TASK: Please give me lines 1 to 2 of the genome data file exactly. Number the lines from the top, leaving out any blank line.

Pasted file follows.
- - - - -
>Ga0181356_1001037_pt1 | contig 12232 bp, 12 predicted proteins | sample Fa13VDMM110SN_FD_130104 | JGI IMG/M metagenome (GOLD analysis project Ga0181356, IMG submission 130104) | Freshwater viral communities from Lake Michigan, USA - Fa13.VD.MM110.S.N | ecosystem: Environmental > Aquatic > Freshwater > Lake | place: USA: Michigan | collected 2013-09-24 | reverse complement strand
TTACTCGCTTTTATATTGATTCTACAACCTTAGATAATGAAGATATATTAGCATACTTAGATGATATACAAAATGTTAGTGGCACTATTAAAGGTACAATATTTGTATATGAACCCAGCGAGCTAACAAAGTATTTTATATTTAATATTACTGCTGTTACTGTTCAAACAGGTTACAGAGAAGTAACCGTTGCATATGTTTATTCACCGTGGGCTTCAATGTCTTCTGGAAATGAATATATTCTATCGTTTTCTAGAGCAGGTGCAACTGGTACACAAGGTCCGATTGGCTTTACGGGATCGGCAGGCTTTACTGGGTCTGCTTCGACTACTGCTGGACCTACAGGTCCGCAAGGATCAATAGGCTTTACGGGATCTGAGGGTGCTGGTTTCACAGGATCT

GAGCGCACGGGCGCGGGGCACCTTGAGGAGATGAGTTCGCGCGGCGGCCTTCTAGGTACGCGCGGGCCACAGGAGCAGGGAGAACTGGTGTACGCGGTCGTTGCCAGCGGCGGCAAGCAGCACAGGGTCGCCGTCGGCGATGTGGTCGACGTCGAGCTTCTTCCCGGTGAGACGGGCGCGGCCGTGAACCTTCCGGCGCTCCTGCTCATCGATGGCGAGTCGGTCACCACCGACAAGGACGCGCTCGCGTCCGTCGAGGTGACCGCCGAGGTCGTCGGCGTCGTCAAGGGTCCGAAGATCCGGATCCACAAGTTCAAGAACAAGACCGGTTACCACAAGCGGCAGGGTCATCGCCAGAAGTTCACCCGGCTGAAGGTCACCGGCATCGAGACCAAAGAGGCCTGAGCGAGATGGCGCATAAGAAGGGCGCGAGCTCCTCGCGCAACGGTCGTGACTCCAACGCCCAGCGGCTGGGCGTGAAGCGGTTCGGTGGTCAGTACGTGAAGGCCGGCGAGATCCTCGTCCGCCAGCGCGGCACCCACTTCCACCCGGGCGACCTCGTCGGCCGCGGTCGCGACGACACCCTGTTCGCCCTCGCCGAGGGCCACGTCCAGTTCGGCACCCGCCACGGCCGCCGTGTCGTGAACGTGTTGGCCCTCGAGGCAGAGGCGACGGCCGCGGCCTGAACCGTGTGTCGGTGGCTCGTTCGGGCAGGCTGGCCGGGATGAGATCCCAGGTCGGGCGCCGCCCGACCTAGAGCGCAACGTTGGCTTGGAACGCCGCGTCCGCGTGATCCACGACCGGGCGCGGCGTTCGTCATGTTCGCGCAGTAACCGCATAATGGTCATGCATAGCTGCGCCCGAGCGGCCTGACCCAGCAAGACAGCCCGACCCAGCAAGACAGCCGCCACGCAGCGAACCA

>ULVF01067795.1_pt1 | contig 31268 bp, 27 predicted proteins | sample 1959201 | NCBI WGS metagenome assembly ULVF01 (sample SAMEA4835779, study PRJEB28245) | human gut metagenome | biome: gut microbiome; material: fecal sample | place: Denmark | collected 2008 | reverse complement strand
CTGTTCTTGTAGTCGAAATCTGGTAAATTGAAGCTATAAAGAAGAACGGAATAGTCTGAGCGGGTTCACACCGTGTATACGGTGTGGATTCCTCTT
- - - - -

>Ga0181356_1001037_pt1 | contig 12232 bp, 12 predicted proteins | sample Fa13VDMM110SN_FD_130104 | JGI IMG/M metagenome (GOLD analysis project Ga0181356, IMG submission 130104) | Freshwater viral communities from Lake Michigan, USA - Fa13.VD.MM110.S.N | ecosystem: Environmental > Aquatic > Freshwater > Lake | place: USA: Michigan | collected 2013-09-24 | reverse complement strand
TTACTCGCTTTTATATTGATTCTACAACCTTAGATAATGAAGATATATTAGCATACTTAGATGATATACAAAATGTTAGTGGCACTATTAAAGGTACAATATTTGTATATGAACCCAGCGAGCTAACAAAGTATTTTATATTTAATATTACTGCTGTTACTGTTCAAACAGGTTACAGAGAAGTAACCGTTGCATATGTTTATTCACCGTGGGCTTCAATGTCTTCTGGAAATGAATATATTCTATCGTTTTCTAGAGCAGGTGCAACTGGTACACAAGGTCCGATTGGCTTTACGGGATCGGCAGGCTTTACTGGGTCTGCTTCGACTACTGCTGGACCTACAGGTCCGCAAGGATCAATAGGCTTTACGGGATCTGAGGGTGCTGGTTTCACAGGATCT